Rosacea (acne rosacea)

Red and swollen, the face looks, pustules cover the skin, red and blue veins cover large parts of the skin surface. Rosacea, a chronic and inflammatory skin disorder of the face, is not curable. Dreaded complications are eye inflammation. But there are various cosmetic and therapeutic options for the treatment of acne rosacea that lead to a significant improvement.

Rosacea: cause unclear

Rosacea (Rose Blossom) is the flattering name for a skin condition that can actually disfigure those affected in the advanced stage, often isolated and can lead to depression. Men and women over the age of 40 are almost always affected; fair-skinned red-haired types seem to be particularly vulnerable-though scientists still can not find the cause.

It is thought that both a labile nervous system and microorganisms such as the hair mite and liver diseases favor the disease. In addition almost exclusively men get growths at the sebaceous glands in the nasal area, the so-called "Knollennase" (Rhinophym). The disease can be hereditary, but it is not contagious.

Phases of rosacea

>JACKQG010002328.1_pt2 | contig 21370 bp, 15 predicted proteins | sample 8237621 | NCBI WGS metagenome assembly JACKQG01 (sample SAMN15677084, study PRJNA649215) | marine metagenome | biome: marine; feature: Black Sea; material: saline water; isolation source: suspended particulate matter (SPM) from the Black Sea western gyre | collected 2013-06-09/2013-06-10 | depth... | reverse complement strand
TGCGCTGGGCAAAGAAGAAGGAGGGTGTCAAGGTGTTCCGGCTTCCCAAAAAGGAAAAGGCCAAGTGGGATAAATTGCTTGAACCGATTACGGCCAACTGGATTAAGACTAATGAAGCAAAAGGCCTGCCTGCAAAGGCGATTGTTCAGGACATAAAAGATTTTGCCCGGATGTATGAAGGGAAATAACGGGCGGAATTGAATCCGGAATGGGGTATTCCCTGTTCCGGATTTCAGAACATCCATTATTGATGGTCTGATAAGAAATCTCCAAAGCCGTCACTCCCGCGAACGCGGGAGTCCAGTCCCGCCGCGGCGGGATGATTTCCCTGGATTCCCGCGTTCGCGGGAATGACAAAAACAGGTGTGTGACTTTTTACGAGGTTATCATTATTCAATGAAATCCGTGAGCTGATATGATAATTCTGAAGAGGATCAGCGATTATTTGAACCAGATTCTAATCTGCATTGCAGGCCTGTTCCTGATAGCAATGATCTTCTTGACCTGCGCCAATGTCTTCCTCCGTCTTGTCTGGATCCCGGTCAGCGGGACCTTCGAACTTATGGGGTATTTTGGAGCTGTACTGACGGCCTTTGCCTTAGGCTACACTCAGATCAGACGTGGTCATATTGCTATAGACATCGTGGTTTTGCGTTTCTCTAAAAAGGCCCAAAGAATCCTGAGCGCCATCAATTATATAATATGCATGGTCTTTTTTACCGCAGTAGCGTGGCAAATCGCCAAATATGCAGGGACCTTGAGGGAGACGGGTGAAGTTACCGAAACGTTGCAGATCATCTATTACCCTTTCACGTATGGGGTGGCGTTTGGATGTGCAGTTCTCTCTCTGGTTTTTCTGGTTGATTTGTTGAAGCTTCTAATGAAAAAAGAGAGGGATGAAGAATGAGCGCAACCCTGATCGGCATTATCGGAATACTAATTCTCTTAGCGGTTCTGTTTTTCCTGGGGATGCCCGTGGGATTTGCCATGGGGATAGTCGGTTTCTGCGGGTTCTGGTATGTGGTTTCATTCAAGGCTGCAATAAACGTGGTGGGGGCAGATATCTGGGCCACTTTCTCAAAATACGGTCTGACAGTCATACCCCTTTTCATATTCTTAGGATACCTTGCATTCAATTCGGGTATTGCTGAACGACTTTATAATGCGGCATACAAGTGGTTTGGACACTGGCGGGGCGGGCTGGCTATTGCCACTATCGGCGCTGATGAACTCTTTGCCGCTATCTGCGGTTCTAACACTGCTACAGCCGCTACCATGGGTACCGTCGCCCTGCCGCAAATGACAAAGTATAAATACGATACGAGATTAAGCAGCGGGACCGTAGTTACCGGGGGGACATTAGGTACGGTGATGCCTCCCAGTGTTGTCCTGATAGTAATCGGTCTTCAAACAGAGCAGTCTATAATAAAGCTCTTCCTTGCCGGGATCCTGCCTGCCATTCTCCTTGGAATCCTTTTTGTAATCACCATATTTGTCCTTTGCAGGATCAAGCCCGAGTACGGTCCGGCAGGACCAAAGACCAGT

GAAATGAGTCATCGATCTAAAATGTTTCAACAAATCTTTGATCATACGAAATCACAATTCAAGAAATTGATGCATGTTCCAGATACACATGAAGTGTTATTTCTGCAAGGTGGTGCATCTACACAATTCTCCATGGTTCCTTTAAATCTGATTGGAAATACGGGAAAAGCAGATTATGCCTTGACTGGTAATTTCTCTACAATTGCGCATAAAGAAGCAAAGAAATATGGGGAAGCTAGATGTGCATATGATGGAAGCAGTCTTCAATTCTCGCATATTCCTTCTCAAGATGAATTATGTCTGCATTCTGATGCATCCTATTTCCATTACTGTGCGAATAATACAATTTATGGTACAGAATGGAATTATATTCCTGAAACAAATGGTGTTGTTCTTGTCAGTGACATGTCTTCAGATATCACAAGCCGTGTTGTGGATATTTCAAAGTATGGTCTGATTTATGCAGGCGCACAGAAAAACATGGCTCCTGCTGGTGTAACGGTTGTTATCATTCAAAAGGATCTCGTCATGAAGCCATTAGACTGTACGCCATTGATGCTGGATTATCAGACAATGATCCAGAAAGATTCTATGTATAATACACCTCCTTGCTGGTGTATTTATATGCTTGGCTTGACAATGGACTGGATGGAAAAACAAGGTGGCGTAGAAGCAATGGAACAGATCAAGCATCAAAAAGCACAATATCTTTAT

Rosacea begins inconspicuously with skin redness. In particular, they occur under the following circumstances:

  • heat
  • cold
  • emotional stress
  • spicy food
  • alcohol

The fine branched and superficial blood vessels are visibly and permanently extended - it is said that the skin "blooms". This mild form of the disease is called "couperose".

In the second stage, bumps, pustules and puffiness occur. These can ignite in the next stage and are partially purulent. The skin is swollen, red and large pores and can get blackheads: the similarities with the acne sometimes leads to misdiagnosis.

The complications of rosacea include ophthalmia. About one fifth of the affected patients get dry eyes, conjunctivitis, sometimes corneal and iris inflammation.

Treatment of Acne Rosacea

Under no circumstances should sufferers try self-medication with cortisone. Doctors prescribe an antibiotic such as erythromycin and metronidazole when purulent nodules and pustules cover the face. Vitamin D acid is also used by some dermatologists, but women who are pregnant or can still have children should not use this remedy because it can be damaging to the fetus. If the eyes are affected, patients may need to take the antibiotics.

The red and blue veins can be well deserted. With the help of a laser, the broken capillaries are sullied in up to five sessions - but the health insurances do not pay. In the case of the bulbous nose, the overgrown tissue is also ablated with a laser until a normal nose shape is achieved.

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